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Raoult's Law Deviation and Temperature

Discussion in 'MCAT Study Question Q&A' started by matth87, 07.20.09.

  1. matth87

    matth87

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    If the vapor pressure of a solution is higher than predicted by Raoult's law, then the temperature of the solvents when put into solution will:

    A. increase due to the energy absorbed by the breaking of bonds.
    B. increase due to the energy released by the formation of bonds.
    C. decrease due to the energy absorbed by the breaking of bonds.
    D. decrease due to the energy released by the formation of bonds.

    If its higher then predicted that means bonds were broken and we now have weaker bonds then before, and (delta)H would be positive because we are breaking bonds. This eliminates choice B and D since bonds are broken not formed.

    Now I had to find out what happens to the temperate of the solvents. I reasoned that they would absorb more energy because (delta)H = positive and since energy is proportional to temperature I thought that their temp would increase. I choose A.

    The correct answer listed in C, the temperate of the solvents will decrease.

    This is the solution given.

    Solution
    Since Ptotal is higher than predicted by Raoult's Law, we must consider the second graph in Figure 1, which illustrates the case where (delta)Hs > 0. Since the mixture is an endothermic reaction, the result will be a decrease in the temperature of the solution.

    The answer says the result will be a decrease in the temp of the solution... Is this the same as a decrease in the temp of the solvents? I still dont really understand why the temp would decrease and not increase if delta h is positive.

    I could see how maybe the energy is coming from the solution to break the bonds but the question is asking about the temperature of the solvents. Would these be the same or diff then the solution?

    Any help would be awesome! Thanks.
     
  2. wanderer

    wanderer

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    Okay if vapor pressure is higher than predicted that means that there isn't as much as an attraction between solvent and solute as predicted. So if the net attraction between solvent and solute is weak it means that the enthalpy of solvation must have been positive (H bonds broken - H bonds formed > 0) Since dH solvation is positive (endothermic) it must absorb heat from the surroundings (the solution) and therefore the temperature goes down. Basically, since solvation is endothermic, energy is absorbed to break bonds.
     
  3. matth87

    matth87

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    Alright, so the heat of the solution goes down, that makes perfect sense.
     
    Last edited: 07.20.09
  4. Tokspor

    Tokspor

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    Are you saying the temperature of the unmixed solvents, separately, will decrease while the temperature of the solution will increase? That would make sense.

    However, the "temperature of the solvents when put into the solution" reads to me like the "temperature of the solution," which would increase. The wording seems misleading to me.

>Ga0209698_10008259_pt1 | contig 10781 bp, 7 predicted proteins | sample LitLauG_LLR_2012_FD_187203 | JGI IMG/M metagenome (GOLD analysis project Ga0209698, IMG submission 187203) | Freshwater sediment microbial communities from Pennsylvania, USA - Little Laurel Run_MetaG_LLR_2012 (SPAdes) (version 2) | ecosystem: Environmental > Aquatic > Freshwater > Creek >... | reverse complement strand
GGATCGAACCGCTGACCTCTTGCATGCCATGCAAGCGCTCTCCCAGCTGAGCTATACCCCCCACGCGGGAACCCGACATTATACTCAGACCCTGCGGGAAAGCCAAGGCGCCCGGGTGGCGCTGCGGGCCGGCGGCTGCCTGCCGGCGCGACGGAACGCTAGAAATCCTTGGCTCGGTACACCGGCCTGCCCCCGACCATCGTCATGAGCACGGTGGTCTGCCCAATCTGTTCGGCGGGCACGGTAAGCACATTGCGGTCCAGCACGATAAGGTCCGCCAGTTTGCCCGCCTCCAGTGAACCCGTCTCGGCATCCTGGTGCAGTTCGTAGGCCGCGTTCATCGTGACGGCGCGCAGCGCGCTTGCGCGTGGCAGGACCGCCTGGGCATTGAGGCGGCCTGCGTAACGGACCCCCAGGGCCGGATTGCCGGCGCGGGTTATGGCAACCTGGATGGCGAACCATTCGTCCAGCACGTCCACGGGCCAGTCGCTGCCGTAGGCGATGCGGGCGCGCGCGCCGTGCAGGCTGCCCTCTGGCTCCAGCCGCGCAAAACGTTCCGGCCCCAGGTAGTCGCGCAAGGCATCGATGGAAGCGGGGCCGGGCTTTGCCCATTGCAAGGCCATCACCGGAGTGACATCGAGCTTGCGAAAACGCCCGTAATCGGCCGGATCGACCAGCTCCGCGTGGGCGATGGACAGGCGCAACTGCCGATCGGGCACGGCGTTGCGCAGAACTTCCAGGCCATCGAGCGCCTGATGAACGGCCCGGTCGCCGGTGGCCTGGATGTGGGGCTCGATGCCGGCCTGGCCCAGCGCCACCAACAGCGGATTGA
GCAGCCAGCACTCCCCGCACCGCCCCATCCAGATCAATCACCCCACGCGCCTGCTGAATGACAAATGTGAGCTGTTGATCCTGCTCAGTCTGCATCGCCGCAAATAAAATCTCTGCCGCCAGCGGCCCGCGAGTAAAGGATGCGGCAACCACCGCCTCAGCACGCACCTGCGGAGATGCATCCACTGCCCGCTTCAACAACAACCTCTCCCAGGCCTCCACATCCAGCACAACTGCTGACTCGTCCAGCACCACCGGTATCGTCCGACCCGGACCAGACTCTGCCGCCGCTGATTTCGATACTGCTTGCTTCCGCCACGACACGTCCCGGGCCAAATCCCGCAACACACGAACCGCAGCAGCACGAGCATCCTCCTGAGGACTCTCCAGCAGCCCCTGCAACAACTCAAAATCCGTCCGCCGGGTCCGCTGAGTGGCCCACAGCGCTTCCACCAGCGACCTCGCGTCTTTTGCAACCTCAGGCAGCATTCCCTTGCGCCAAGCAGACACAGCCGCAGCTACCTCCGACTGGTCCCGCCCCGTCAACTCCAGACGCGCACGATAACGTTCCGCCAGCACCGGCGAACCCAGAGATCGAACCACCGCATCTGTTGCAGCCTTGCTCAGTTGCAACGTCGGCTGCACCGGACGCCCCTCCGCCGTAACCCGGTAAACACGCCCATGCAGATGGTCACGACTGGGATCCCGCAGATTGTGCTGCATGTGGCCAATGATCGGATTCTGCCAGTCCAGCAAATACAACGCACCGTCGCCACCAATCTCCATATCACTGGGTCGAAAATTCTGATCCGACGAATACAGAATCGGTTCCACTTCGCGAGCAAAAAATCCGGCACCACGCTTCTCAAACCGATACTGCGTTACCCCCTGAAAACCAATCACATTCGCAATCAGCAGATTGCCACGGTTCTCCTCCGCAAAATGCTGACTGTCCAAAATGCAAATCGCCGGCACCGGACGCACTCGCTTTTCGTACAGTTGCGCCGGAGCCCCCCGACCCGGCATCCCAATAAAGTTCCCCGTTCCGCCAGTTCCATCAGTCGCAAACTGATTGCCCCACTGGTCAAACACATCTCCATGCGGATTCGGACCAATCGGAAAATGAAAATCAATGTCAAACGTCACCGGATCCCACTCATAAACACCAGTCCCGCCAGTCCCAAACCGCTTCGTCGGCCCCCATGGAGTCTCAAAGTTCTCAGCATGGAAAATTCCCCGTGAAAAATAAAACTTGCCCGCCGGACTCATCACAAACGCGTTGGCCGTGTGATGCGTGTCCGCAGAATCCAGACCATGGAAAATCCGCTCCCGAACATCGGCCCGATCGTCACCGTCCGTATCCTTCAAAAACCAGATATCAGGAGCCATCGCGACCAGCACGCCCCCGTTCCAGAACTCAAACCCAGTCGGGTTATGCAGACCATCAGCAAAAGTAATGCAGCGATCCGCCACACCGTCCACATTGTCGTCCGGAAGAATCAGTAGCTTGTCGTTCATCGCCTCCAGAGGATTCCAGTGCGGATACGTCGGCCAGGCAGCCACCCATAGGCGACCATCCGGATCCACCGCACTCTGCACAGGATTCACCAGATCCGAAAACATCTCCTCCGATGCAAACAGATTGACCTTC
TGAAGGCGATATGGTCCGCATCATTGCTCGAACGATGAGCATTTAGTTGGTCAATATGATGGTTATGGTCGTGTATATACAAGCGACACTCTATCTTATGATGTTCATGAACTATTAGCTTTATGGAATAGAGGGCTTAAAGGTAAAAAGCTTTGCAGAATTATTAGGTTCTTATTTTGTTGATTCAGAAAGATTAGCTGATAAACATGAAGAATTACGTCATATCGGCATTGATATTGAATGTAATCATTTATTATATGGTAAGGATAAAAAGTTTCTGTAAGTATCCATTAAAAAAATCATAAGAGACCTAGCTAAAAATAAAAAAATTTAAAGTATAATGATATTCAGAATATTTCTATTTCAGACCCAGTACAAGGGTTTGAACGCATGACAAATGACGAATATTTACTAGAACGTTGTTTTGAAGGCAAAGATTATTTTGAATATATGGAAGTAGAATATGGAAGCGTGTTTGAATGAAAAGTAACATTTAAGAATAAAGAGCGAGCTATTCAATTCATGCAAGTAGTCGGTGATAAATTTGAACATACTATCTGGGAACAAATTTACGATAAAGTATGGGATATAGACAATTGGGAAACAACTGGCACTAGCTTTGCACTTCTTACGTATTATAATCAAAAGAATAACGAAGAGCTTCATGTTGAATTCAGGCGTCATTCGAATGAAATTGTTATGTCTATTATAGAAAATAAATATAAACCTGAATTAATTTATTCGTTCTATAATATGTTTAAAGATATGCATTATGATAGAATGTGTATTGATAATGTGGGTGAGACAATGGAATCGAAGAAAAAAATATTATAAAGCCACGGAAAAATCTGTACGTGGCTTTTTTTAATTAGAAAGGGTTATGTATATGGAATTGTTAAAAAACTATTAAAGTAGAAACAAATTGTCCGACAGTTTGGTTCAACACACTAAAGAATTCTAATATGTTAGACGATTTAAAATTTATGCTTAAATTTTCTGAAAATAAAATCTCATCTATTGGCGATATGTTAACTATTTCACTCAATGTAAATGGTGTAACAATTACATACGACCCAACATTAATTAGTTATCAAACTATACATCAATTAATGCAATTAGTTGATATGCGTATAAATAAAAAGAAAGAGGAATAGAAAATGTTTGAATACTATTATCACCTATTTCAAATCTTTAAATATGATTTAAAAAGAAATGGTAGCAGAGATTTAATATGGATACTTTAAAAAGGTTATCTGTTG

5. wanderer

    wanderer

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    It's one system, everything undergoes the same temperature change.

    Endothermic processes lead to a decrease in temperature, just like exothermic processes lead to an increase in temperature.
     
  6. thebillsfan

    thebillsfan Unseasoned Veteran

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    yeah, the temperature of the solutions will DECREASE not increase. if you separated the components out, would their temperatures increase?
     
  7. Tokspor

    Tokspor

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    If you look at the one of the forms of the Clausius-Clayperon equation here, the vapor pressure, which is written as P here, is directly proportional to the temperature. Wouldn't increasing the vapor pressure also increase the temperature?
     
  8. matth87

    matth87

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    lol ummmmmm, the temperature of the air around them would increase????? since the opposite would be exothermic.
     
  9. matth87

    matth87

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    o snap...
     
  10. wanderer

    wanderer

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    Is T in this referring to actual temperature or change in temperature due to a physical process?
     
  11. Tokspor

    Tokspor

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    Well, I would think it is just a given temperature which results in a certain vapor pressure. I was just reminded of this equation from EK Chemistry. According to them, "vapor pressure is a function of temperature...so the equation indicates that vapor pressure increases with temperature."

    Which text did the original question come from by the way?
     
  12. Tokspor

    Tokspor

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    Has anyone figured out why the answer is C? If more energy was absorbed by the system to break the bonds than was released from the formation of the new bonds, why wouldn't the answer be A, that the temperature for the system increases overall?
     

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